CHAPTER 1

Hilbert scheme of points

In this chapter, we collect basic facts on the Hilbert scheme of points on a

surface. We do not assume the field k is C unless it is explicitly stated.

1.1. General Results on the Hilbert scheme

First, we recall the definition of the Hilbert scheme in general (not necessarily

of points, nor on a surface). Let X be a projective scheme over an algebraically

closed field k and OX (1) an ample line bundle on X. We consider the contravariant

functor HilbX from the category of schemes to the category of sets

HilbX : [Schemes] → [Sets],

which is given by

HilbX (U) =

⎧

⎪

⎪

⎪

⎨

⎪

⎪

⎪

⎩

Z ⊂ X × U

Z is a closed subscheme,

Z

i

→ X × U

π ↓ ↓ p2 : π is

flat⎪⎪

U = U

⎫

⎪

⎪

⎪

⎬

⎪

⎭

.

Namely, HilbX is a functor which associates a scheme U with a set of families of

closed subschemes in X parametrized by U. Let π : Z → U be the projection. For

u ∈ U, the Hilbert polynomial in u is defined by

Pu(m) = χ(OZu ⊗ OX (m)),

where Zu =

π−1(u).

Since Z is flat over U, Pu is independent of u ∈ U if U is

connected. Conversely, for each polynomial P , let HilbX

P

be the subfunctor of HilbX

which associates U with a set of families of closed subschemes in X parametrized by

U which has P as its Hilbert polynomial. Now the basic fact proved by Grothendieck

is the following theorem.

Theorem 1.1 (Grothendieck [50]). The functor HilbX

P

is representable by a

projective scheme HilbX

P

.

This means that there exists a universal family Z on HilbX

P

, and that every

family on U is induced by a unique morphism φ: U → HilbX

P

.

Moreover, if we have an open subscheme Y of X, then we have the correspond-

ing open subscheme HilbY

P

of HilbX

P

parametrizing subschemes in Y . In particular,

HilbY

P

is defined for a quasi-projective scheme Y .

The proof of this theorem is not given in this book. But we shall give a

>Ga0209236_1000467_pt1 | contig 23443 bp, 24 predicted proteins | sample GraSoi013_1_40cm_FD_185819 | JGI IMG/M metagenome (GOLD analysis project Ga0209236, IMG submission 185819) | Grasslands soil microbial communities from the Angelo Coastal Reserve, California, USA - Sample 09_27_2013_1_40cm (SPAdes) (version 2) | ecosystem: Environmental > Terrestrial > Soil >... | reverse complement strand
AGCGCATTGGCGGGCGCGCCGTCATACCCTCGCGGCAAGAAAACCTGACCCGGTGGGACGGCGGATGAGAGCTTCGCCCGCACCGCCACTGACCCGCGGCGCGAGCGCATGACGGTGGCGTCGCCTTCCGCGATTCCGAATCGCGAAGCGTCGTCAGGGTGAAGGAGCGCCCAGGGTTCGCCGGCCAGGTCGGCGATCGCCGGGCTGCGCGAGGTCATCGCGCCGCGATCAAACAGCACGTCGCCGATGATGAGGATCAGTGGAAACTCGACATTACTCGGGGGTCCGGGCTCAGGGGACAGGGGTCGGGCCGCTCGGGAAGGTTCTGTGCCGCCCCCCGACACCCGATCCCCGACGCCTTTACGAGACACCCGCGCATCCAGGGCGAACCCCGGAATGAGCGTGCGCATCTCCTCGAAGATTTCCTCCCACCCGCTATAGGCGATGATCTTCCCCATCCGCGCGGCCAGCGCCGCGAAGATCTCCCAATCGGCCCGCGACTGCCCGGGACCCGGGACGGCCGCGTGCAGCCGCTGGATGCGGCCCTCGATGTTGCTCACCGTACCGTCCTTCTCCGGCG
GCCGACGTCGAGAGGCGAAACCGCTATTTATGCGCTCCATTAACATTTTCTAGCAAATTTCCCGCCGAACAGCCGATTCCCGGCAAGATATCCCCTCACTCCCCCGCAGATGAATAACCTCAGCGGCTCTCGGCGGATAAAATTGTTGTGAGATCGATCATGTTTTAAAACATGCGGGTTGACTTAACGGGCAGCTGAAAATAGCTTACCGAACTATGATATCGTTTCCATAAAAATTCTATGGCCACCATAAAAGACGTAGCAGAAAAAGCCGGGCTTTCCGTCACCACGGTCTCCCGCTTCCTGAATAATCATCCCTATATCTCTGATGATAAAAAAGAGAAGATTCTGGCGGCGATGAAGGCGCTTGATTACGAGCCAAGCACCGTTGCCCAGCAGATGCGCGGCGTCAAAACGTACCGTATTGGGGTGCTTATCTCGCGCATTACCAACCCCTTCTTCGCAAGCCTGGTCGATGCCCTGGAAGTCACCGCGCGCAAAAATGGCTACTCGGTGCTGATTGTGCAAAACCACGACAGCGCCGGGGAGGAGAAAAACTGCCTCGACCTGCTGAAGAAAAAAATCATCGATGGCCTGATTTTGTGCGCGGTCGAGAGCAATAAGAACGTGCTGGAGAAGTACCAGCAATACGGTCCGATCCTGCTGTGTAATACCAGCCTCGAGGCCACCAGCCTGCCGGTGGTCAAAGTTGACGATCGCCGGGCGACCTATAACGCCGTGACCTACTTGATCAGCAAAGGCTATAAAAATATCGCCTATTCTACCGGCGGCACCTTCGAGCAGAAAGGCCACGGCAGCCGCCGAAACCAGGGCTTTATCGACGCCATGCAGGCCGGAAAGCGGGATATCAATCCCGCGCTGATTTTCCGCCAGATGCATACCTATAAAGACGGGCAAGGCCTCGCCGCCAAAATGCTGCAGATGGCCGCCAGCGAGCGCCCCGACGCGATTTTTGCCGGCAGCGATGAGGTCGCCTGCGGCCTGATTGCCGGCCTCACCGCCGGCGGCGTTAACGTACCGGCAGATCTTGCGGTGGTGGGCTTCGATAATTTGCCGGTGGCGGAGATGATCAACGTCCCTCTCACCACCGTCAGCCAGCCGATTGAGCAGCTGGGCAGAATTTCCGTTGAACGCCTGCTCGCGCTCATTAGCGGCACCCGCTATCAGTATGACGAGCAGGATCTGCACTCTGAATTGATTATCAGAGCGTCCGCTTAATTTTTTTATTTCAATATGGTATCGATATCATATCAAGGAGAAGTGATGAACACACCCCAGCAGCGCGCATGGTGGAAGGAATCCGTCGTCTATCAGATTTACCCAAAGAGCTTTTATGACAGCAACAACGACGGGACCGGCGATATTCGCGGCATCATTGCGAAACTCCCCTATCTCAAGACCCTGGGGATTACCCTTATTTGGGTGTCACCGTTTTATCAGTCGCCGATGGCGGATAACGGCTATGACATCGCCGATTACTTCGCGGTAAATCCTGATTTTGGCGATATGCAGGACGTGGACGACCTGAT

concrete description when P is a constant polynomial and X is the aﬃne plane

A2

(see Theorem 1.9). Once this is established, one can prove the representatibity of

a similar functor for a nonsingular complex surface X by a patching argument (see

§1.5). In particular, we get HilbX

P

as a complex manifold, and this is practically

5

Hilbert scheme of points

In this chapter, we collect basic facts on the Hilbert scheme of points on a

surface. We do not assume the field k is C unless it is explicitly stated.

1.1. General Results on the Hilbert scheme

First, we recall the definition of the Hilbert scheme in general (not necessarily

of points, nor on a surface). Let X be a projective scheme over an algebraically

closed field k and OX (1) an ample line bundle on X. We consider the contravariant

functor HilbX from the category of schemes to the category of sets

HilbX : [Schemes] → [Sets],

which is given by

HilbX (U) =

⎧

⎪

⎪

⎪

⎨

⎪

⎪

⎪

⎩

Z ⊂ X × U

Z is a closed subscheme,

Z

i

→ X × U

π ↓ ↓ p2 : π is

flat⎪⎪

U = U

⎫

⎪

⎪

⎪

⎬

⎪

⎭

.

Namely, HilbX is a functor which associates a scheme U with a set of families of

closed subschemes in X parametrized by U. Let π : Z → U be the projection. For

u ∈ U, the Hilbert polynomial in u is defined by

Pu(m) = χ(OZu ⊗ OX (m)),

where Zu =

π−1(u).

Since Z is flat over U, Pu is independent of u ∈ U if U is

connected. Conversely, for each polynomial P , let HilbX

P

be the subfunctor of HilbX

which associates U with a set of families of closed subschemes in X parametrized by

U which has P as its Hilbert polynomial. Now the basic fact proved by Grothendieck

is the following theorem.

Theorem 1.1 (Grothendieck [50]). The functor HilbX

P

is representable by a

projective scheme HilbX

P

.

This means that there exists a universal family Z on HilbX

P

, and that every

family on U is induced by a unique morphism φ: U → HilbX

P

.

Moreover, if we have an open subscheme Y of X, then we have the correspond-

ing open subscheme HilbY

P

of HilbX

P

parametrizing subschemes in Y . In particular,

HilbY

P

is defined for a quasi-projective scheme Y .

The proof of this theorem is not given in this book. But we shall give a

concrete description when P is a constant polynomial and X is the aﬃne plane

A2

(see Theorem 1.9). Once this is established, one can prove the representatibity of

a similar functor for a nonsingular complex surface X by a patching argument (see

§1.5). In particular, we get HilbX

P

as a complex manifold, and this is practically

5